Tuesday, 19 January 2016

Books 17 & 18 of 2015: Nightmare & Nightshade by Stephen Leather

This week both of the books I'm reviewing are by Stephen Leather. A colleague is a fan of the Jack Nightingale series and spent the early part of last year sharing these books with most of the team. After I got through the first couple pretty quickly, he leant me the rest to read.

Warning: Here be spoilers both for these books and for the series.

The third book in the series is Nightmare and it sees Jack Nightingale receiving messages from the beyond about the little girl, Sophie, whose death led to his departure from the police force and saw him starting work as a private investigator. Even though she's dead, she's not at peace and Jack's going to do whatever he can to put things right.

I originally wrote this review last year shortly after finishing the book:

When this one started I wasn't too sure about it and it took me a while to get into it. I was expecting to see something of Jack's sister but there was no sign of her and instead all the focus seemed to be on things with Marcus Fairchild. Once I did get into it, around the halfway mark, I finished it really quickly.

I'm quite pleased that Jack and Jenny finally hooked up. I've been waiting for that one to happen since the beginning of the series, though as this book progressed I couldn't help but wonder if there was some sinister reason for Jenny taking the job as Jack's assistant. I'm glad that she wasn't aware of what Fairchild was using her for, it would have been so disappointing if she was operating under her own volition.

It's really clever how everything got sort of wrapped up at the end. When it looked like Jack was going to sacrifice himself to save Sophie, I couldn't help but wonder how Leather had gone on to write two more books in the series. I like that everything sort of reset itself back to how it was right at the very beginning of the first book.

It's made me curious for how the rest of the series will progress now, whether the devils will continue to crop up and what will happen regarding Gosling Manor, because we've basically gone back in time two years, so will events just repeat themselves in the future? I'm looking forward to finding out.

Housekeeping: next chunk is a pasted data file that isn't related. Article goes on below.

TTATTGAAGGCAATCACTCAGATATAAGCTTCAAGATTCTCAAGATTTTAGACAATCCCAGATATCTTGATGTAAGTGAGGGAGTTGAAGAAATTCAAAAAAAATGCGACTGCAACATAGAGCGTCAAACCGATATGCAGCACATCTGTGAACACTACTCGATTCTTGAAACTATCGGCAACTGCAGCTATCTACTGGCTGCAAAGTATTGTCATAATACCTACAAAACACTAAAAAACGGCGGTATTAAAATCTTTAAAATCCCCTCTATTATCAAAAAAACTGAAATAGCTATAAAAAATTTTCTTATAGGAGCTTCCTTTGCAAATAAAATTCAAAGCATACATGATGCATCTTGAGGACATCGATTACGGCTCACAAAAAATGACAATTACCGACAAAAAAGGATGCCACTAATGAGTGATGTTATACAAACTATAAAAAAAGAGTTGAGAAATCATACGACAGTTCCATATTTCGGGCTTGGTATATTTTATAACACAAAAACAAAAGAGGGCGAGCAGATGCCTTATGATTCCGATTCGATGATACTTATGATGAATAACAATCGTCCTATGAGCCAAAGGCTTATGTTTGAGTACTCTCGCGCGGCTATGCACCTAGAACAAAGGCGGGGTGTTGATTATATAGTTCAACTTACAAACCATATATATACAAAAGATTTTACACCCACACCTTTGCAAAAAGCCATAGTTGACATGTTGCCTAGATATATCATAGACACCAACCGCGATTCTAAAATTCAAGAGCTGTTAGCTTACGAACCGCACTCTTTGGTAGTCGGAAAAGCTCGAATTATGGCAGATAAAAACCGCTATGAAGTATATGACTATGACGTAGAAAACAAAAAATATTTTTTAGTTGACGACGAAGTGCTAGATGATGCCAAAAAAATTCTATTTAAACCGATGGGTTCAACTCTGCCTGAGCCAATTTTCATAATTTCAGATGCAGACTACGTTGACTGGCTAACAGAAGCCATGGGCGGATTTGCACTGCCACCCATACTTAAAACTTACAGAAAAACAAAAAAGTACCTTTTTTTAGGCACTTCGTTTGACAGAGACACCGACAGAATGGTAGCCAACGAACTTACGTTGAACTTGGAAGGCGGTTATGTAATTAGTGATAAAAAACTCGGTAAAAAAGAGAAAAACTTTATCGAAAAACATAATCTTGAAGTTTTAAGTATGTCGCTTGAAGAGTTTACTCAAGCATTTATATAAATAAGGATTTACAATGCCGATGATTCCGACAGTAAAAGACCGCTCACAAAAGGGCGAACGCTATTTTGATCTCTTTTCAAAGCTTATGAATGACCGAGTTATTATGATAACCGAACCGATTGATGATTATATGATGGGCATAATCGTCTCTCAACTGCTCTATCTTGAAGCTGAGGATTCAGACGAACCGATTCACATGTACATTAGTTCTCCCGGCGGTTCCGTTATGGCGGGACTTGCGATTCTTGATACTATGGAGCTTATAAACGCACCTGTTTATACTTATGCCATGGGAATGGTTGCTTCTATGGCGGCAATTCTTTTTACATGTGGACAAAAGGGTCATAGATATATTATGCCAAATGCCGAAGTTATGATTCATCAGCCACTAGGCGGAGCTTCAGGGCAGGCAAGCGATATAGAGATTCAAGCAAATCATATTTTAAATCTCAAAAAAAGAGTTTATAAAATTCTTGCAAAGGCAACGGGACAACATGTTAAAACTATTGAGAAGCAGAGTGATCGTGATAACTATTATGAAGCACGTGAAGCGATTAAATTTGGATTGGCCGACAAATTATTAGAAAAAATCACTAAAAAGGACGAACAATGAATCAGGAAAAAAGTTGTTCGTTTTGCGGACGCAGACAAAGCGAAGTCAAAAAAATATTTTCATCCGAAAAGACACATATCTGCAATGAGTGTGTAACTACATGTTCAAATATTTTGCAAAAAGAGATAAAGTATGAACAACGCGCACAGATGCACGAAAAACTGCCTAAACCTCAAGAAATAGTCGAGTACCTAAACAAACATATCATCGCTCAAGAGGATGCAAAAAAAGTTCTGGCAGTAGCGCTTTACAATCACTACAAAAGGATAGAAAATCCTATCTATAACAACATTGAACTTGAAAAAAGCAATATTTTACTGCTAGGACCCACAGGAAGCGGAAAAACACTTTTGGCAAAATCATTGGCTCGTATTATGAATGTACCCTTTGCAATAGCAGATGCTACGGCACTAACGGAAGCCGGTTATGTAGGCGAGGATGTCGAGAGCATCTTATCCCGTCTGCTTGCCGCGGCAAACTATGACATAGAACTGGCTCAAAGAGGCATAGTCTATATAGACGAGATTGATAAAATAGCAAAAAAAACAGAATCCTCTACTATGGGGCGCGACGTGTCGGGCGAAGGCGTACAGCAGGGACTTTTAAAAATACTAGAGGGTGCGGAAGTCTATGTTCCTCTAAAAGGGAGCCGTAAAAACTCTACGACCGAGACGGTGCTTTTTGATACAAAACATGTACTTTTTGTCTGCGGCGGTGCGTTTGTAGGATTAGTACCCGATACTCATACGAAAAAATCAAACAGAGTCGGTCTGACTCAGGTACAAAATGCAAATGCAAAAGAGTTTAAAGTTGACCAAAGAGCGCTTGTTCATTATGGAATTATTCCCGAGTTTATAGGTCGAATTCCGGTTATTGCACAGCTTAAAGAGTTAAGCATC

With that in mind, I moved straight on to the fourth book in the series, Nightshade. Again, this is my review from last year, shortly after I finished it:

Normally I don't go straight on to the next book in a series because I like to alternate with other books to save myself from getting bored with what I'm reading. But as someone at work lent me the final three books in the Jack Nightingale series I wanted to get through them as quickly as possible, especially as other people are also working through them as well.

I think that this one has been one of the quickest reads in the series yet. I've taken to reading in my breaks at work, along with in bed during the morning and at night. I wouldn't have thought that the odd five or ten minutes of extra reading I'm getting in at work would make much difference, but I seem to be getting through things quicker, so perhaps it does.

This storyline was a lot more uncomfortable than the previous books in the series. This one focused mainly on child abuse, which made for difficult reading in places. There was also the fact that Bella was an abducted child who played a very big role in the story as well. I'm wondering what the repercussions of Jack killing her will be

I felt a little like the bit with Proserpine was tacked on. I liked the direction the story was going without the devils cropping up. I could have gotten by without seeing her in this story because I don't think that she added a huge amount to the story, especially as Jack basically called her up to get something done, then couldn't do it anyway, then things got taken care of.

I'm a bit sketchy on where the events of this book fall in relation to the previous books. I'm curious about whether we'll visit Gosling Manor again in the future and if we might see Jack's biological father again, as well as what the repercussions of events in this book will be and what will happen with Mrs Steadman.

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